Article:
By Julie Thompson
India. A country with a dizzying mix of cultures, languages and religions, all merging together to make a unique cocktail of sights, sounds and smells. India is home to over a billion people, making it the second most populated country in the world. It is also home to devastating levels of poverty, illiteracy and exploitation.
Volunteering had always a dream for Heather Campbell of New Zealand, but it was something she felt she had always been too busy for.
So, at the age of 53, she realized she did have time, Heather volunteered with the Global Volunteer Network (GVN) for a month in India. A retired Physiotherapist, Heather was able to put her medical training to use by helping to develop programs for disabled children.
Volunteering in India provided Heather with the opportunity to get amongst a society completely different to her own.
‘We did a lot of traveling around the countryside, looking at existing programs. We met families in quite isolated, very poor rural areas who had disabled children that lived in quite impoverished conditions, just seeing if we could, and how we could provide some help’.
She was shocked to see the conditions these people lived in, especially in some of the fishing villages she visited. Describing one house, Heather said ‘the house had a dirt floor and the sides of the building were constructed with platted ferns and platted palm leaves, you could imagine what that’s like in the monsoon.’
‘They have very little furniture; they don’t have a wheelchair for a child with cerebral palsy or anything like that. They don’t even have beds; they just have a thin mat like we’d lie on the beach in the sand in.’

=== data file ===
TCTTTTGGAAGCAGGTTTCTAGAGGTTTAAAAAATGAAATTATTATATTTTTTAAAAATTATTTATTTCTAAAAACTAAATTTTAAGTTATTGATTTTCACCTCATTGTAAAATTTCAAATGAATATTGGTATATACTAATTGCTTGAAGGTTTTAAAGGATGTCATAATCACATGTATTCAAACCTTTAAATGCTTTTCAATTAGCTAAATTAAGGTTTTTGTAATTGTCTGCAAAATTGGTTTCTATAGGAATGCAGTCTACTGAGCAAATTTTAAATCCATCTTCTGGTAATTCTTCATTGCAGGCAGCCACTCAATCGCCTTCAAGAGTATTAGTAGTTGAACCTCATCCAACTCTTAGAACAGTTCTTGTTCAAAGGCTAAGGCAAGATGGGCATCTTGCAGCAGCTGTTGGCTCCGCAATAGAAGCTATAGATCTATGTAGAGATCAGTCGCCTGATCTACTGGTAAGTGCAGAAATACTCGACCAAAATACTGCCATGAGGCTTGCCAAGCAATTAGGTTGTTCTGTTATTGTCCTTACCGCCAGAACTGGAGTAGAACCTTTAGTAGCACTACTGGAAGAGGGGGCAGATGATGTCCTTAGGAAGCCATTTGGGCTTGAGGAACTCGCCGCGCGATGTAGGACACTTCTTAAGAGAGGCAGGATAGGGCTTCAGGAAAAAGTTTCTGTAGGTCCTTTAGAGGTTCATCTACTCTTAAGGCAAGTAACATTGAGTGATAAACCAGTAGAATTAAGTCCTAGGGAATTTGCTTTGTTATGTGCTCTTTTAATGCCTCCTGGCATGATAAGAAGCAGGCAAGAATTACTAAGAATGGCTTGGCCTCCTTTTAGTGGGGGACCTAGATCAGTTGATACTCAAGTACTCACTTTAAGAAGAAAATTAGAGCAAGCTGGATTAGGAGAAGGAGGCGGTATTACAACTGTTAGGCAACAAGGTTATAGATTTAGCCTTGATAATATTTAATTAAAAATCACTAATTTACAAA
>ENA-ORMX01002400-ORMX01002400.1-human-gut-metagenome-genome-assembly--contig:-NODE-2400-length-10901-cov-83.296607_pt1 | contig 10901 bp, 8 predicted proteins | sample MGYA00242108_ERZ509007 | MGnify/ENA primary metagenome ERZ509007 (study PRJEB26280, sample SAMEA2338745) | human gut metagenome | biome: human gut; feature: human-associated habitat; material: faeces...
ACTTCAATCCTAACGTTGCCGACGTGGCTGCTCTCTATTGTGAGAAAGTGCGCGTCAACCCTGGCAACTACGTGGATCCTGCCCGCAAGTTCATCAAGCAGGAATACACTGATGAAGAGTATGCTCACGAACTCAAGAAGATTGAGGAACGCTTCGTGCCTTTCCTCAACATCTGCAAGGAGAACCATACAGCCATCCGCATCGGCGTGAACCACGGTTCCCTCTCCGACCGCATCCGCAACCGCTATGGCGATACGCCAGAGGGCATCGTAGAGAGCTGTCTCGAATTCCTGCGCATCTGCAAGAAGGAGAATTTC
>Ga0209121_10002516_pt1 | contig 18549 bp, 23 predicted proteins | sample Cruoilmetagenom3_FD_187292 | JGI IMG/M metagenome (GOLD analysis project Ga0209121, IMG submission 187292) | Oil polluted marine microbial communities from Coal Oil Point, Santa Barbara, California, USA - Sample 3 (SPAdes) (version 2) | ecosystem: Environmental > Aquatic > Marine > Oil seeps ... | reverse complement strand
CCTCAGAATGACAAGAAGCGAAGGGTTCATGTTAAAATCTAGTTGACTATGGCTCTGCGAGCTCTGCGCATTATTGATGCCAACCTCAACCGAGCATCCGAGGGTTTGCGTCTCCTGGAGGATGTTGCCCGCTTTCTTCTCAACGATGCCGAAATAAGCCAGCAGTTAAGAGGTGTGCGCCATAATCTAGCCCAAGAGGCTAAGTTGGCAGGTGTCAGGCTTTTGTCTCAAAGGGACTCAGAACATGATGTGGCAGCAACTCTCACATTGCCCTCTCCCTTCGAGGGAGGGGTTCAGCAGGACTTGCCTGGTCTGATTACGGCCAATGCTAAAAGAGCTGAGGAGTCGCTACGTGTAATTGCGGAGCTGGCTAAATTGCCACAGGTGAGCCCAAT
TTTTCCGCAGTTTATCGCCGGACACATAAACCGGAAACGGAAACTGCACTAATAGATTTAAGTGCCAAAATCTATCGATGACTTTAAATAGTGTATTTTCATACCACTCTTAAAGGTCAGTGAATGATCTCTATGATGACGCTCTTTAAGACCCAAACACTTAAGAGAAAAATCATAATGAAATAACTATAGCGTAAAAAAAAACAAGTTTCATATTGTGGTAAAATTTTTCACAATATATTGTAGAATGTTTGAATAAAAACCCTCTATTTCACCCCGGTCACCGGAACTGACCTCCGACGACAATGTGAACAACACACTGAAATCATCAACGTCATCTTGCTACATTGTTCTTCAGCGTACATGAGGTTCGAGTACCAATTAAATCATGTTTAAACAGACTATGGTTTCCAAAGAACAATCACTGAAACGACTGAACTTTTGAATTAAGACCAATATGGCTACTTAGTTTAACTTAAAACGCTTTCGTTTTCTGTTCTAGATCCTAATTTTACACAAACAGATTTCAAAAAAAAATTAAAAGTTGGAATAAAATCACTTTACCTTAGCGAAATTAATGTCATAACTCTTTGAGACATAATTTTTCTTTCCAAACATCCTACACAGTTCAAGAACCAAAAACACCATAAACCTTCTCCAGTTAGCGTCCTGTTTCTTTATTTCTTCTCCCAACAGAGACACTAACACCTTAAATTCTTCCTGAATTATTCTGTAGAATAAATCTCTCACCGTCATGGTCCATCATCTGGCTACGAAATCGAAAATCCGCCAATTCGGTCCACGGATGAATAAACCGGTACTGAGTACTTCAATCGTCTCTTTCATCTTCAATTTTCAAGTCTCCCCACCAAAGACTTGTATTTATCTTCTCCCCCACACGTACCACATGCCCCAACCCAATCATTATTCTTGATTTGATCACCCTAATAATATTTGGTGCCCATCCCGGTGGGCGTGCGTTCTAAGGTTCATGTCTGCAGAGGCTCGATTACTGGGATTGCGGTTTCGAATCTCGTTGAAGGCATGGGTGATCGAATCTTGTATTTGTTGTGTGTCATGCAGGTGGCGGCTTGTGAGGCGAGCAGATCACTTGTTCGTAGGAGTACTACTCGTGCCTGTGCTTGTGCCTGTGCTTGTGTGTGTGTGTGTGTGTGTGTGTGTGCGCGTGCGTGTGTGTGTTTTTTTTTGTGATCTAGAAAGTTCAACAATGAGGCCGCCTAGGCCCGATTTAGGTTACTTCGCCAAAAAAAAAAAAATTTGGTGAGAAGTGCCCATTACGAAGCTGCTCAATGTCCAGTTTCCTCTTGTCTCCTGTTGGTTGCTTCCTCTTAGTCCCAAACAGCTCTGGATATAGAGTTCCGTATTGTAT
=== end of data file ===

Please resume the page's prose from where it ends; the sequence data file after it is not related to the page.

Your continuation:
India is still under the grips of an ancient Hindu caste system which the people of India must live, marry and die under. This system results in extreme poverty for the ‘dalit’ people who are considered to live outside the four castes. People within this group are treated as if they don’t exist, and the ‘dalit’ have living conditions which are considered some of the worst in the world.
‘Some families exist on as little as two or three hundred rupees a month, which converts to six to nine New Zealand dollars’, says Heather, reflecting on her trip. ‘It is very difficult to imagine the circumstances, how these people live their lives on a daily basis, let alone without the added difficulty of having a child with a physical or mental impairment’.
‘I came across a family who had a child with spina bifida, and the mother told me that the way they coped with this is that they dug a hole in the sand, they were in a fishing village, and then they buried the child in that hole up to his waist each day, so that the child could be upright’. ‘Then it seems like he was more normal’.
‘There was another village that we visited that had literally been built on a rubbish dump, and their job was to scavenge the rubbish, so if you could imagine your dwellings being just a few meters away from this stinking heap of refuge. It’s very difficult to think of these people having to live in these sorts of conditions all their lives’.
Despite the intense poverty, Heather was able to see the positive aspects of the trip.
‘I never saw so many smiley children in all my life’ she says, laughing, ‘and they had absolutely nothing, I never saw them with a toy, yet they all played, and ran around, and they were happy, and they laughed, but they just had nothing. Some of them didn’t even have clothes, maybe one item of clothing, maybe one t-shirt or one pair of pants, but hardly ever both’.